Tuesday, June 17, 2014

Bring the power of your PC to your mobile device using a Remote Desktop application

The modern smartphone is a very capable computing device. The Android operating system paired with over one million apps in the Google Play Store leaves very little that cannot be done. With the addition of larger screens in the tablet sphere, it becomes even easier to tackle productivity tasks, and better enjoy entertainment.

For many, there are key functions that a PC can perform that a smartphone or tablet cannot yet do, at least with ease. Primary of which for many is to operate the full Microsoft Office suite or take out the enemy in one of the many games that have graced the Microsoft operating system over the years.

One of the surest ways to introduce PC functionality onto a mobile device is through a remote desktop connection. Remote desktop allows the user to use one device to connect to and control another device. In this scenario, your mobile phone or tablet would connect to your home computer and put it to work. With this ability, the mobile device does not need to be able to perform the hard tasks, and you do not need to take your PC on the go.

I will admit that the technology is good, but not perfect. The navigation tools are all there, but the method to enact them is still a little un-intuitive and some would call it choppy. Let's look at a few of the tools that I use to remotely connect to another machine.


Before we talk about anything else, safety first. The great news for both applications we are about to discuss is that they are very restrictive in terms of who can connect and how. Both are very easy to operate, simply provide the supplied credentials to the controlling party and you are up in no time. The credentials are limited use, so the controlling party will not be able to connect again without your authorization.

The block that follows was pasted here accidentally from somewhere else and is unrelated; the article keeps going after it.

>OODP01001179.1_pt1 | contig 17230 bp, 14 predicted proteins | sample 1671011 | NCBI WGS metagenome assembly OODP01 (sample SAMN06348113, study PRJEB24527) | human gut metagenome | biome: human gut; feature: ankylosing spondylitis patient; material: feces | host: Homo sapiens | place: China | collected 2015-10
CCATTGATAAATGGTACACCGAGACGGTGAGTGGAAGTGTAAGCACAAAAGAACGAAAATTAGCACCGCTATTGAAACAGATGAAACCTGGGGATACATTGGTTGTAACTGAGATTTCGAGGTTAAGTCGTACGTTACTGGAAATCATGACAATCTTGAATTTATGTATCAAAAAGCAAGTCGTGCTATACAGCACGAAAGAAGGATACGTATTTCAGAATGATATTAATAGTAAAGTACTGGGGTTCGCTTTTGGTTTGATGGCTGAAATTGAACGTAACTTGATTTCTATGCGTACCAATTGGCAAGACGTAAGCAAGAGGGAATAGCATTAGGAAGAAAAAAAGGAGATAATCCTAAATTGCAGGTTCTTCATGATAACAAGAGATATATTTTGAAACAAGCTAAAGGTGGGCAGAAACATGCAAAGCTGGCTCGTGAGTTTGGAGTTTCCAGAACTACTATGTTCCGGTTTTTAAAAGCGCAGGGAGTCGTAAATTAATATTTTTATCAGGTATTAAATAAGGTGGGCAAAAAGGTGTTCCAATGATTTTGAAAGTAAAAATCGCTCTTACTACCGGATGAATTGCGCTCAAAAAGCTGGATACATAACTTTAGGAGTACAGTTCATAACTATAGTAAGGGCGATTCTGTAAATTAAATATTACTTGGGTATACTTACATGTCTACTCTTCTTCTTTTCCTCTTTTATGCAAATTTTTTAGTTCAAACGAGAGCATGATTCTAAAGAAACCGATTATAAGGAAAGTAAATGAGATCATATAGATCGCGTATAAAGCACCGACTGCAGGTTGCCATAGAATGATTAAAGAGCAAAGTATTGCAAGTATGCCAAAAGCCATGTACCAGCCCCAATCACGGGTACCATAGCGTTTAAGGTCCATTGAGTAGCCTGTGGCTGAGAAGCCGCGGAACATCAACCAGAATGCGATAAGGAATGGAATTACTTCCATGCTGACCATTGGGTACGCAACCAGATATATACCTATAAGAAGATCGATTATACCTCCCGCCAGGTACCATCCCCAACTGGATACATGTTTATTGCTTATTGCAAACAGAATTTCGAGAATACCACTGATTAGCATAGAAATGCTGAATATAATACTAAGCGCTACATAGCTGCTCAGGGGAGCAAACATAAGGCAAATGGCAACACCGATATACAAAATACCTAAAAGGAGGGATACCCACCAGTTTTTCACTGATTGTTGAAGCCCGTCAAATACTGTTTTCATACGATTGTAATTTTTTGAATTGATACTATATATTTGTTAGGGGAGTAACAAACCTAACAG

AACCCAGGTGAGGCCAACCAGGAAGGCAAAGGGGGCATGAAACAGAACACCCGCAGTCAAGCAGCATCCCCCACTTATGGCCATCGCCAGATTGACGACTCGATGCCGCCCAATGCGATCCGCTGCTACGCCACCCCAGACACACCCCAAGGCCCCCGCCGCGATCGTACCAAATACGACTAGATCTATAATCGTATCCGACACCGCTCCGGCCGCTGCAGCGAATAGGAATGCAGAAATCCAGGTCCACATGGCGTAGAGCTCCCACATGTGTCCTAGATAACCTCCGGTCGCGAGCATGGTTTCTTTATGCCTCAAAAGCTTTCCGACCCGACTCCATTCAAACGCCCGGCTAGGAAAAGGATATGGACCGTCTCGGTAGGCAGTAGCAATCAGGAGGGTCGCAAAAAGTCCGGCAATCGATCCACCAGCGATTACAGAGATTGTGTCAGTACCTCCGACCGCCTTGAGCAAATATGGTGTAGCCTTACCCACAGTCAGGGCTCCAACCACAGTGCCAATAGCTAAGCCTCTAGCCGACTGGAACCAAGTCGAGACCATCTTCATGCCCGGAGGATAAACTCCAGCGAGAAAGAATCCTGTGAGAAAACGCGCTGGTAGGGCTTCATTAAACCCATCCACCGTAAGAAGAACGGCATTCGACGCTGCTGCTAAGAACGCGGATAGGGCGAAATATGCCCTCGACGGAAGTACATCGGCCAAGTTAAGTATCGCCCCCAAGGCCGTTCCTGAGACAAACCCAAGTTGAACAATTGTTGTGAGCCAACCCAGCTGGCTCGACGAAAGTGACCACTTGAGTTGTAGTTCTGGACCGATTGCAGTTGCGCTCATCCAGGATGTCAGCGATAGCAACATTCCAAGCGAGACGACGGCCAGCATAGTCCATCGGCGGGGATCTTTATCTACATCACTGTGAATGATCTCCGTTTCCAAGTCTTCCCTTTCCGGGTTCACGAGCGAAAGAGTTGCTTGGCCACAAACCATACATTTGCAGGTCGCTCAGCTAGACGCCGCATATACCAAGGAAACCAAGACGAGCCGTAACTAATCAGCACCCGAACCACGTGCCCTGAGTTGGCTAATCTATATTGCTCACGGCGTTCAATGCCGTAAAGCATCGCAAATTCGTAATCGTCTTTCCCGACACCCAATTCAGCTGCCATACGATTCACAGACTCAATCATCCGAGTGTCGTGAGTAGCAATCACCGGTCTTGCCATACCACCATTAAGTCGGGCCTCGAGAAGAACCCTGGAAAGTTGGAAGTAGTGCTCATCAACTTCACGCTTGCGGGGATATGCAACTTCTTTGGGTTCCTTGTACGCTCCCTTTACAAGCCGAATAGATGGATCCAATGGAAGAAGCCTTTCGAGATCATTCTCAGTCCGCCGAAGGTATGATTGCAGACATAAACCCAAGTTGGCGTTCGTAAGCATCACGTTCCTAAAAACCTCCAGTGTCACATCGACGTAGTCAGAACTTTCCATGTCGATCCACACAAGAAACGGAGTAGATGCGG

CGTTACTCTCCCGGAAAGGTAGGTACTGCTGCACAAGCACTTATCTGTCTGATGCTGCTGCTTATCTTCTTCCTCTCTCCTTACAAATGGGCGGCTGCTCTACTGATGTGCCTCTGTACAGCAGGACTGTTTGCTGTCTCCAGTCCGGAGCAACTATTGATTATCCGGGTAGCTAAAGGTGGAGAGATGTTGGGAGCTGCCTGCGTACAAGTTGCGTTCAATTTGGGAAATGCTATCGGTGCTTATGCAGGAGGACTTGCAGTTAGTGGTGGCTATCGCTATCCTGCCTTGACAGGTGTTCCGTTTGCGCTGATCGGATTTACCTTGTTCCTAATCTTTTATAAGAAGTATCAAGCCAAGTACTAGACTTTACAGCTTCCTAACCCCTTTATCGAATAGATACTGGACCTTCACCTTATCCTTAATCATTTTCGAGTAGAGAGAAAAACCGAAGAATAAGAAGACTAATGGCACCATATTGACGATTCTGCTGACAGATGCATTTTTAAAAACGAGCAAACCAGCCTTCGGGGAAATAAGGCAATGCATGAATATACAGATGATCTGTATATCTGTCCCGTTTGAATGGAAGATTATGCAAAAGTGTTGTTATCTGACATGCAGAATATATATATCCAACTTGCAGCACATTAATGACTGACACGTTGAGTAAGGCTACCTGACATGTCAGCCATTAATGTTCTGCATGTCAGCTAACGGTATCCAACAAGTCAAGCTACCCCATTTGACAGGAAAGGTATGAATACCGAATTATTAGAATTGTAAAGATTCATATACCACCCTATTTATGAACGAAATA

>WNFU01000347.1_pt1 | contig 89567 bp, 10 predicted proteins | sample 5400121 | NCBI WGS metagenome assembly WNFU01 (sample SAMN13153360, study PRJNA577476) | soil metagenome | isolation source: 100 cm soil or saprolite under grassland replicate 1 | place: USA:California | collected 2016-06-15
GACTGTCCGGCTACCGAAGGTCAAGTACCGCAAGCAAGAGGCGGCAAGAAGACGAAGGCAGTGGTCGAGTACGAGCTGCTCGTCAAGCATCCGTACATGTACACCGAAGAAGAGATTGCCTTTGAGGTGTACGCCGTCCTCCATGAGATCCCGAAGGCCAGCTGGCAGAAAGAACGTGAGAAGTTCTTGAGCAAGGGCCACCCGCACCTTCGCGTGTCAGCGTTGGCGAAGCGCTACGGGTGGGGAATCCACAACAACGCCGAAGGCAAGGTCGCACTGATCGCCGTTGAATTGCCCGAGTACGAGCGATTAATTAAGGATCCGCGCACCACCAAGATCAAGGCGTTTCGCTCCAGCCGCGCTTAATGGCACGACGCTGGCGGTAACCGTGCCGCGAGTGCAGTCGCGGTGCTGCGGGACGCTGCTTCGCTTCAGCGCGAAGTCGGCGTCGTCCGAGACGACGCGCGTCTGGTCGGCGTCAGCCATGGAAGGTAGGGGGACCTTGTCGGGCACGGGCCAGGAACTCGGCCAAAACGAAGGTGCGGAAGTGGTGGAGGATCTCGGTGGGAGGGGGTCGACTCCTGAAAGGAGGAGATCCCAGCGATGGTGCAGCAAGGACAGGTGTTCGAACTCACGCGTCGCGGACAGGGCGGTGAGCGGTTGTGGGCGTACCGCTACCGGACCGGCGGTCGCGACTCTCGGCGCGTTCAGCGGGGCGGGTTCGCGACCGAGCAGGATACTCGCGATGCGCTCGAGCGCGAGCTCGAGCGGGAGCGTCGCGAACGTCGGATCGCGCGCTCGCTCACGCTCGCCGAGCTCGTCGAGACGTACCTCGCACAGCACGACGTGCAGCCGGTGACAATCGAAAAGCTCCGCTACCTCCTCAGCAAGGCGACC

As the default action is to require a user on both ends, both options today also provide a method to permanently install the receiver software, so that you can remote in with a set password without needing to touch the receiving device.


I have been using TeamViewer for a long time now, it is very easy to use and is very versatile for both personal and business use. For basic usage, there are two pieces to their software, the first the receiver application, to be run or installed on the machine you wish to take control of, and the other piece is the controller application, which you would want on your tablet or smartphone.

I spoke of TeamViewer in the past, go check that out for more details.

Chrome Remote Desktop

Alright, if you are an Android user, you are likely fairly well connected with your Google account, as such, you probably use the Chrome browser here or there as well. Good news, Google has baked a full remote desktop client into a Chrome extension and Android app for our viewing pleasure.

I wrote about this in short detail on Android Authority when Google brought the remote desktop tool to Chrome Beta earlier this year. It is very exciting that Google quickly graduated the project to the stable release.

Chrome Remote Desktop follows the same basic rules, you need to do a bit of configuring to allow an incoming connection, and then you need a second device to tap in and do the controlling.

I have recently used both of these tools to help write an article while I was on the go. I connected in from my Nexus 7 tablet, both tools operated smoothly over a 3G connection, neither gave any drops or hang ups. I have found that TeamViewer requires more computing power on the receiver end, but that is a fair trade considering the extra tools it provides.

Have no fear the next time you need to hit the road, just leave a PC at home up and running with one, or both, of these remote desktop applications installed. Have you used either application, what was your thoughts?

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